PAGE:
Friday, June 19, 2009
Interleague Play Brings Back Both Good and Bad Memories
It has been a walk down memory lane for the Baltimore Orioles this week as Interleague play has allowed a renewal of rivalries with two one-time World Series opponents.
Now in its 13th year, some of the sparkle has rubbed off the notion of teams from the two leagues mixing for regular season contests. However, Interleague play still provides an annual opportunity to reminisce about past match-ups and debate whether it is a good idea or another example of the cheapening of the game.
On the field, Interleague play has been an unquestioned disaster for the Baltimore Orioles. Entering this season, the Orioles have the worst record among American League teams in Interleague play with a mark of 90-121 (.427).
Only the Pittsburgh Pirates have a worse overall record against the other league (63-103, .380).
Those records stand in great contrast to those of the two best teams in Interleague play, the New York Yankees (123-87, .586) and Oakland A’s (123-89, .580).
As a life-long fan of the Orioles who grew up during their glory years and has stuck by them through the rough road of the last decade, I actually see Interleague play as a refreshing opportunity to remember past glory and watch the Orioles face different competition.
While the memories from the 1969 World Series against the New York Mets are certainly quite painful, it was nice to get a measure of revenge (albeit a very small measure) with a come-from-behind victory in the rubber game of the three game series.
The past memories against the opponent for this weekend’s series are much more pleasant.
It is hard to believe that 26 years have passed since Rick Dempsey, Eddie Murray and a young Cal Ripken, Jr. led the Orioles to their last World Series title against the Phillies.
In past years, the Orioles have had chances to relive World Series moments against the Reds, Dodgers and Pirates.
Across the majors, this weekend includes three series between teams that have competed against each other for World Series glory.
In addition to the Orioles and Phillies, the New York Yankees are taking on their opponents from the 2003 World Series, the Florida Marlins. The other series features a rematch of the thrilling 1985 series between the Kansas City Royals and St. Louis Cardinals.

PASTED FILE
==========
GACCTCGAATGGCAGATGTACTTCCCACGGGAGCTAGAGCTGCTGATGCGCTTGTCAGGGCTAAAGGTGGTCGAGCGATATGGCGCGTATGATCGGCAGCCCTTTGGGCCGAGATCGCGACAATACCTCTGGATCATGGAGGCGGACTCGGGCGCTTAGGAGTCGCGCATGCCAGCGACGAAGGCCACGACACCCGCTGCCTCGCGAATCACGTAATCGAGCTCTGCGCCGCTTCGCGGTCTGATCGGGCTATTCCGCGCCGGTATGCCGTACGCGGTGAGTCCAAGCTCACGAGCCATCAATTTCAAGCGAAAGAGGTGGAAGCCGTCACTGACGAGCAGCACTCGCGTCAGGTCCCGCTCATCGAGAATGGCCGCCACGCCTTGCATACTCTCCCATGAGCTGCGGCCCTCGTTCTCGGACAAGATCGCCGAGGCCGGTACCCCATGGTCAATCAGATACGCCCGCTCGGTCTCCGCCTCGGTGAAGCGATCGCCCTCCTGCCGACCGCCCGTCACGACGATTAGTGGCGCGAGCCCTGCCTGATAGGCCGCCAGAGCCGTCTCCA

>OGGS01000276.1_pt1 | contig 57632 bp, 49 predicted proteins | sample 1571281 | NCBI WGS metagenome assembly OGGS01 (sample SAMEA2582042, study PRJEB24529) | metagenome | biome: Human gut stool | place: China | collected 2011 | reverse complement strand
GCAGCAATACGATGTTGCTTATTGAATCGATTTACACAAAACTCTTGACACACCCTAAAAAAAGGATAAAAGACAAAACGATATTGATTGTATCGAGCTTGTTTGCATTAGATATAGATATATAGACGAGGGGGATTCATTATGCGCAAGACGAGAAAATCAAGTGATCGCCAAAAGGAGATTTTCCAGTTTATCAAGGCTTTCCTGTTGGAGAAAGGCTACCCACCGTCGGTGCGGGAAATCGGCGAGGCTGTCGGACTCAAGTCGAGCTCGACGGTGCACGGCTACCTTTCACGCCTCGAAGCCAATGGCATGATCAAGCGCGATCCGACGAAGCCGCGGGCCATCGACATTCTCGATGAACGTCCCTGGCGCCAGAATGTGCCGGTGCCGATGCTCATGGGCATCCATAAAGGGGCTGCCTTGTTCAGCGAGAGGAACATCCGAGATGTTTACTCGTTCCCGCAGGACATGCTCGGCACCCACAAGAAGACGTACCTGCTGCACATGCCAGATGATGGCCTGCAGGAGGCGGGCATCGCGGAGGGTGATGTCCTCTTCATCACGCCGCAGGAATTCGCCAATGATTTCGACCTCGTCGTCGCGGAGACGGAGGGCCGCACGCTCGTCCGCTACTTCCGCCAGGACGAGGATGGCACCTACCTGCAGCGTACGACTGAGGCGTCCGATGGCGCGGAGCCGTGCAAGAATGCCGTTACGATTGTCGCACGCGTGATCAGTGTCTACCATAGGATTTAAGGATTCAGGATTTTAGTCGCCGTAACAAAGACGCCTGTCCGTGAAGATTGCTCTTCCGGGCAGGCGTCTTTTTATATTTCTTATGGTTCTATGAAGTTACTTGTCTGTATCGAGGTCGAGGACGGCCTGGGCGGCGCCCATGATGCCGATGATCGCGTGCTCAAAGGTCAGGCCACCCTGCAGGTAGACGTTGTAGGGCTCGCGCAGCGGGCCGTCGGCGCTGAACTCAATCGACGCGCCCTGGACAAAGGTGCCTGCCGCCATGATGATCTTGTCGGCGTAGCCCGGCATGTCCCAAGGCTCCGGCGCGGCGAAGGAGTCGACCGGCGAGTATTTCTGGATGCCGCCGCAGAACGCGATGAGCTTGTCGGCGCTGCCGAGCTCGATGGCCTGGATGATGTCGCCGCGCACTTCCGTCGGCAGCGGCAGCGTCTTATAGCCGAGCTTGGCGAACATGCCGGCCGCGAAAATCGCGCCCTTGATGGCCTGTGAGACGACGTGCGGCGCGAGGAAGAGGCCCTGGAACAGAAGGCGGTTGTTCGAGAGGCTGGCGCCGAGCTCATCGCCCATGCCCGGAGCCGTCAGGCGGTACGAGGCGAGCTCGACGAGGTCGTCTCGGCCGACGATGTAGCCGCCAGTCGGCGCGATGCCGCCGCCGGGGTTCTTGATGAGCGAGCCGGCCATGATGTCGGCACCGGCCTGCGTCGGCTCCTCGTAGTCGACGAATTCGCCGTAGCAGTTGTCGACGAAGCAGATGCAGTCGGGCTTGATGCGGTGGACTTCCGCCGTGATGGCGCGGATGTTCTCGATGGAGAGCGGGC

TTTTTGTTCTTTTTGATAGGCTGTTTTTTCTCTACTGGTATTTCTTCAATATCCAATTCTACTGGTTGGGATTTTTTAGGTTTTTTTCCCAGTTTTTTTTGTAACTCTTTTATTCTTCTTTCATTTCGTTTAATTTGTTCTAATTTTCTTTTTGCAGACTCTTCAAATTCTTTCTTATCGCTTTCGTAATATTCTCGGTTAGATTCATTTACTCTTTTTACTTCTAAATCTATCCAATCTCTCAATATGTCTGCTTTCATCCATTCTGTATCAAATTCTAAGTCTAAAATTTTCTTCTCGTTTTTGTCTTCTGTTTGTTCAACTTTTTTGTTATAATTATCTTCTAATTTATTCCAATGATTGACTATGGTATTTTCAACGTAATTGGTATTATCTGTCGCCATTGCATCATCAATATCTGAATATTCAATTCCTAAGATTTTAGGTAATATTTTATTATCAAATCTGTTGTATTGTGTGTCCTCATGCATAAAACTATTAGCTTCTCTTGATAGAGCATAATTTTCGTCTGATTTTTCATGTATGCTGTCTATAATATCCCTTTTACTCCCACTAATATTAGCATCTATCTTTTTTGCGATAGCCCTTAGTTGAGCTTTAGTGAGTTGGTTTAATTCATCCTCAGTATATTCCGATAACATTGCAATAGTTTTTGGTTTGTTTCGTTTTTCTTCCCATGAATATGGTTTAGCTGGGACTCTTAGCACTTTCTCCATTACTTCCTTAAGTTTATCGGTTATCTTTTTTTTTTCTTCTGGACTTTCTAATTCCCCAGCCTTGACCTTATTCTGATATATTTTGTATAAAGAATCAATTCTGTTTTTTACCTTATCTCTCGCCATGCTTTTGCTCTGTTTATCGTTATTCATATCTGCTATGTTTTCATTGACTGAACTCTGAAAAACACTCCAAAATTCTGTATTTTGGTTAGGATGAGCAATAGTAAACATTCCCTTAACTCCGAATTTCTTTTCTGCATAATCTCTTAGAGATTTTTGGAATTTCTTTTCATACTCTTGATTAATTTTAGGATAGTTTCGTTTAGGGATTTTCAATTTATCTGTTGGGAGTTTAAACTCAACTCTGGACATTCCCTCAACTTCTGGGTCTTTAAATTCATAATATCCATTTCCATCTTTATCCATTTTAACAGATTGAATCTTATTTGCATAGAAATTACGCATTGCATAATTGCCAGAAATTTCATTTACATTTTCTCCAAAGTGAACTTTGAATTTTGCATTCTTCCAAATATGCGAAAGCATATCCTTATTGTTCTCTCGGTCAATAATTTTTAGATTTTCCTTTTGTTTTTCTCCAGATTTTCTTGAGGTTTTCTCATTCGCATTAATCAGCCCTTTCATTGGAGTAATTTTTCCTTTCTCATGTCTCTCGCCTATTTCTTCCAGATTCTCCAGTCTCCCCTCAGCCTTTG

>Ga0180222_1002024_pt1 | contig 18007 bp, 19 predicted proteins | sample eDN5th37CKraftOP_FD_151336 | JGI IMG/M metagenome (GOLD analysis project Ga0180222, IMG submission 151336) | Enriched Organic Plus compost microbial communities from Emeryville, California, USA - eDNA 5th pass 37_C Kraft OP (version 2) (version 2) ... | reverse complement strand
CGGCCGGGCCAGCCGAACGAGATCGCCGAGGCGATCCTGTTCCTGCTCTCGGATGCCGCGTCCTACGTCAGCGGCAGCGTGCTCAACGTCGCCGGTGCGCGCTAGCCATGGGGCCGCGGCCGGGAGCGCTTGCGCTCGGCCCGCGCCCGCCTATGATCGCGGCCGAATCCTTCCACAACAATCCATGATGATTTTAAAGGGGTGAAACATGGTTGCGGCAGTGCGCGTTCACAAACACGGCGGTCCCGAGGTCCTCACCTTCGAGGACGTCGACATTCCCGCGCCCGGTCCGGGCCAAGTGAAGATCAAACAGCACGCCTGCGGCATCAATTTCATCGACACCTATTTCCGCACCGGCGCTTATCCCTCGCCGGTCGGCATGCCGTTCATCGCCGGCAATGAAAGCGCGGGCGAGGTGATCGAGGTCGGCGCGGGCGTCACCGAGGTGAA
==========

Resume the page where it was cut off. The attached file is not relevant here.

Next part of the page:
By the time Interleague play for 2009 ends later this month, there will have been 12 match-ups between teams that once met on baseball’s grandest stage.
In addition to offering the opportunity for World Series rematches, Interleague play also provides an annual excuse for teams within close proximity to meet in “rivalry” games.
There is little doubt that this element of Interleague play has much more appeal in places like New York, Los Angeles and Chicago, where there are actually two teams, than it does for teams like the Rockies, Pirates or Braves who have no natural local rival in the other league.
In fact, baseball has designated “rivalry series” for only 18 teams, which means the other teams mix among themselves for the six games when the Yankees are playing the Mets, the Cubs are battling the White Sox and the Orioles are playing the hated Nationals.
One problem that many players, executives and fans have with Interleague play is that it is inheritably unfair.
While division rivals play the same number of games against each other and all the other teams in their own league, schedules against Interleague opponents vary in their degree of difficulty.
The Texas Rangers and Los Angeles Angeles are currently competing for first place in the AL West with the Rangers holding a one and a half game advantage.
Because of the “rivalry” component of Interleague play, the Angels are playing six games against the team with the best record in baseball, the Los Angeles Dodgers. Conversely, the Rangers are playing their six rivalry games are against a Houston team that is currently four games under .500.
While the system certainly isn’t perfect, there is little argument that Interleague play is an important reason for the resurgence of baseball attendance in recent years.
Since Interleague play started in 1997, average attendance for these games has been 11.8 percent higher than for the rest of the regular season schedule.
In 2008, the average attendance for Interleague play topped 35,000 for the first time ever and the league recently recognized the “100 millionth fan to see an Interleague game.”
Whether it is Interleague play, the designated hitter, or the wild card playoff round, baseball has made a number of changes over the years to improve the game and spark fan interest.
While baseball “purists” may not like the changes, they can’t argue with the fact that watching the Orioles against the Braves, Yankees against the Mets or Cubs against the White Sox is inherently more compelling than another series between the Marlins and Padres or Royals and Mariners.